Development and application of recombinant antibodies to map pathology-related changes in glycosaminoglycans on breast cancer cells

University of Nottingham

The School of Veterinary Medicine and Science (SVMS) undertakes a wide range of research from improving knowledge of fundamental biological processes, disease control including developing diagnostics and therapeutics, through to animal health and welfare, and population studies. The research undertaken at the School is relevant to both Veterinary Medicine and Science, and also Comparative and Human Medicine. SVMS research is integrated into the University structure with established world class research in biomedical sciences.   

The PhD student will join an extensive team of scientists delivering a BBSRC strategic Longer and Larger project, GlycoWeb. The team includes research groups from The University of Nottingham, Liverpool University, Manchester University, and the Francis Crick Institute, alongside international (USA and Denmark) and commercial (InterReality Labs) partners. Glycosaminoglycans (GAGs) are a class of biomolecules that decorate the surface of virtually all cells in the body as well as in the ‘matrix’ between cells. They have been shown to play critical roles in a multitude of biological processes, including cell signalling and development, host-pathogen interactions, and are known to be dysregulated in disease, including cancers. Despite their ubiquity and clear importance, we lack a thorough understanding of how the molecular structure of a particular GAG links to its biological function. To compound this problem, there is currently a lack of tools with which to detect and characterise GAGs in tissues and on cells.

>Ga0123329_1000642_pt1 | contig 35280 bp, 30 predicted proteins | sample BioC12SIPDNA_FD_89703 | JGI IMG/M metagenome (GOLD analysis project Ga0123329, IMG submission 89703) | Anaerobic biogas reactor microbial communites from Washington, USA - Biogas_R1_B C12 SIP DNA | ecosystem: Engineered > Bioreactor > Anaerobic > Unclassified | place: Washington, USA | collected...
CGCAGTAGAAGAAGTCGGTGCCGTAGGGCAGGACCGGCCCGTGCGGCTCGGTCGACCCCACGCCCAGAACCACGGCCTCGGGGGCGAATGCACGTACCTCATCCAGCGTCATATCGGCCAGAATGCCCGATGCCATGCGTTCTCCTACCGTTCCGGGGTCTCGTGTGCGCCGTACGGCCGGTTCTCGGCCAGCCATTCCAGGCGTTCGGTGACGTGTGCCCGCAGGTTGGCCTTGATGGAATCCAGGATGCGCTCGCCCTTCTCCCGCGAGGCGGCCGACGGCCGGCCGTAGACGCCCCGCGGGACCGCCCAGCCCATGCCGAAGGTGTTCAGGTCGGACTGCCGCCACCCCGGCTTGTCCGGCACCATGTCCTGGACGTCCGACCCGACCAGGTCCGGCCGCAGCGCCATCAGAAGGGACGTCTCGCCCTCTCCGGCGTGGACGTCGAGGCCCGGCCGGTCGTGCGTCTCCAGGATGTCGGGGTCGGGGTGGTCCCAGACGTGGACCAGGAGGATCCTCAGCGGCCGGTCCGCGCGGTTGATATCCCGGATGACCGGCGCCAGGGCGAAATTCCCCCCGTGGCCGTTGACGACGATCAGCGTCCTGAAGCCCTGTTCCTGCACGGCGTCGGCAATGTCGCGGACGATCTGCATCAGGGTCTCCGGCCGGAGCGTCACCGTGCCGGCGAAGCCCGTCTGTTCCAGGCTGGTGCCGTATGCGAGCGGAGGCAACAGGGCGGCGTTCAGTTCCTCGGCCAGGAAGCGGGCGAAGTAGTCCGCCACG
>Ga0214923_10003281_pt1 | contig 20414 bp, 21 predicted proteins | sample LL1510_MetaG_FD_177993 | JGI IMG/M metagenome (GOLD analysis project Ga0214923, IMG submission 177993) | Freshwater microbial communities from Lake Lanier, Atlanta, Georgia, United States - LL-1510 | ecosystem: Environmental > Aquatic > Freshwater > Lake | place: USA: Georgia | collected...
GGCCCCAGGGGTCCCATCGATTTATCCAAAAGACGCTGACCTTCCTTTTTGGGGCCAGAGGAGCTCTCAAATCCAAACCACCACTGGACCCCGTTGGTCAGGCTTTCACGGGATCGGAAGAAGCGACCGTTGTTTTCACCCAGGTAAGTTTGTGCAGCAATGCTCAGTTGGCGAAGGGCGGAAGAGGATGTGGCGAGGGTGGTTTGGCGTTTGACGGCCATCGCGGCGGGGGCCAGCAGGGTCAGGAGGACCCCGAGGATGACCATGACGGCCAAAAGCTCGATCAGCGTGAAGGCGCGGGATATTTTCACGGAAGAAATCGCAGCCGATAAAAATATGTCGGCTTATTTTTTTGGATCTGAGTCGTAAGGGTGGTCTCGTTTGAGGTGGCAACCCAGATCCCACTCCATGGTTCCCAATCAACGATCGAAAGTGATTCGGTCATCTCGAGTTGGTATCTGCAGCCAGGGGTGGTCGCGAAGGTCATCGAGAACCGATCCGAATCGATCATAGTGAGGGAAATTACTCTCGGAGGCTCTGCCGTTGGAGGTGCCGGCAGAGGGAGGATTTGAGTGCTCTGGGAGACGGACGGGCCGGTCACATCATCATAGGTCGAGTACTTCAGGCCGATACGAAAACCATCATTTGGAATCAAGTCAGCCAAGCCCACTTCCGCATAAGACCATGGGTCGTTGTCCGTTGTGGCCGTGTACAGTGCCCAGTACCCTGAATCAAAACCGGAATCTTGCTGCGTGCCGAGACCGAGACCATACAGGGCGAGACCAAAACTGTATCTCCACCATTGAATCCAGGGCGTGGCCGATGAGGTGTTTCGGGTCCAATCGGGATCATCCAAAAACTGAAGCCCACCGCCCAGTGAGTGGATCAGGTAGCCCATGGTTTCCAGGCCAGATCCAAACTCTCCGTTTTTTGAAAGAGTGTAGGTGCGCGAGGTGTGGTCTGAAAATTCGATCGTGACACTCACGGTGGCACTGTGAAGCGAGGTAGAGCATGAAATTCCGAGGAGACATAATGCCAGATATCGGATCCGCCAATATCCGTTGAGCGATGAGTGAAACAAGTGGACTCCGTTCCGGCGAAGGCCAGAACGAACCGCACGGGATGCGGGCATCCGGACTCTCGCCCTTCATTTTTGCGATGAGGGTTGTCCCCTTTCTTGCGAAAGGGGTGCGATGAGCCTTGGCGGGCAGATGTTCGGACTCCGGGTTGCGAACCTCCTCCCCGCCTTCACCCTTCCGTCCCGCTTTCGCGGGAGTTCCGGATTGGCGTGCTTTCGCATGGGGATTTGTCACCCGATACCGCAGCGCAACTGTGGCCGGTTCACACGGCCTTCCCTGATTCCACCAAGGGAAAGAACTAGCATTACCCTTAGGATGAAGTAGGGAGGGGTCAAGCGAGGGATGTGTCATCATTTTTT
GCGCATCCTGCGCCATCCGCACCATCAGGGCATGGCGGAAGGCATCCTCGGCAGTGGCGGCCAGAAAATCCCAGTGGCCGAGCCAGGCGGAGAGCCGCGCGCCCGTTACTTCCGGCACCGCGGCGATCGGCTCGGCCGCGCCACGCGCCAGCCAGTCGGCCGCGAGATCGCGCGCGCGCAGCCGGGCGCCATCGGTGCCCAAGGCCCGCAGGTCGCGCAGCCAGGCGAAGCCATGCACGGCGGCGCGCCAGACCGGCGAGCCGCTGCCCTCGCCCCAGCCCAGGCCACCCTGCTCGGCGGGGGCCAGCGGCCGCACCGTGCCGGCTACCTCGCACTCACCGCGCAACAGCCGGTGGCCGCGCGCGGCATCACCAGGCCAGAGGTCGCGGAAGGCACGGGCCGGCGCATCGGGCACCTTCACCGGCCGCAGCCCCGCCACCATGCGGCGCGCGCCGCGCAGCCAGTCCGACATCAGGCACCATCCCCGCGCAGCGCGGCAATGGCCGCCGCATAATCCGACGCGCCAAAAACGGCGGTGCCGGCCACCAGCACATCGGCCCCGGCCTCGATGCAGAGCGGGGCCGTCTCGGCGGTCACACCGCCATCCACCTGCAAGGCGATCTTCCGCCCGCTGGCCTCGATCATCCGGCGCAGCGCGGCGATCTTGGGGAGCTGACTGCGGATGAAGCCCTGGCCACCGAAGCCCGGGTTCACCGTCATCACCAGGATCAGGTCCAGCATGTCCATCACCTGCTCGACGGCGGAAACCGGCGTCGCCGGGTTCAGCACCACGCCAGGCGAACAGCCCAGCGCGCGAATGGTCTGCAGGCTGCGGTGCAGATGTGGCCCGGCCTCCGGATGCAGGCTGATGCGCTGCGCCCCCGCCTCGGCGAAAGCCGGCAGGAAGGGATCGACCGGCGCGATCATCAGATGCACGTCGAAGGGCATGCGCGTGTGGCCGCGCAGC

The purpose of this studentship will be to isolate a range of recombinant antibodies that bind to GAGs, producing highly specific probes for application in understanding the distribution and function of GAG structures that are specific to breast cancer cells. The post will use the very latest developments in antibody phage display technology, coupling the binding of vast antibody-phage libraries containing billions of potential binders with the screening power of next generation sequencing. This process is termed next generation phage display (NGPD) and can interrogate hundreds of thousands of binding events within single experiments to identify antibodies with specific interaction. The studentship will apply NGPD to target cell surface GAGs from breast cancer cell populations, identify specific binders, clone and express binders and finally, characterise binding against cell populations and defined GAG structures. You will be embedded within a highly active phage-display group at the University of Nottingham and have the opportunity to interact with the whole Glycoweb team, visit collaborator’s labs and extend your research knowledge and collaborator network.  

Further information and Application 

Applicants should have a minimum of a 2.1 undergraduate biological science degree or a minimum of a 2.2 degree and a Master’s degree in a related subject.  

Informal enquiries may be addressed to the principal supervisor: Professor Kevin Gough  

Candidates should apply online and include a CV.  When completing the online application form, please select the School of Veterinary Medicine and Science, then PhD Molecular Medicine (and Complex Diseases) (48m) and, once submitted, send your student ID number to

Any queries regarding the application process should be addressed to

Start Date:  

Dec 1st or as soon as possible thereafter 

Closing date:  

The position will be filled when suitable candidates have been identified.  Early application is strongly encouraged. 

To help us track our recruitment effort, please indicate in your email – cover/motivation letter where ( you saw this posting.

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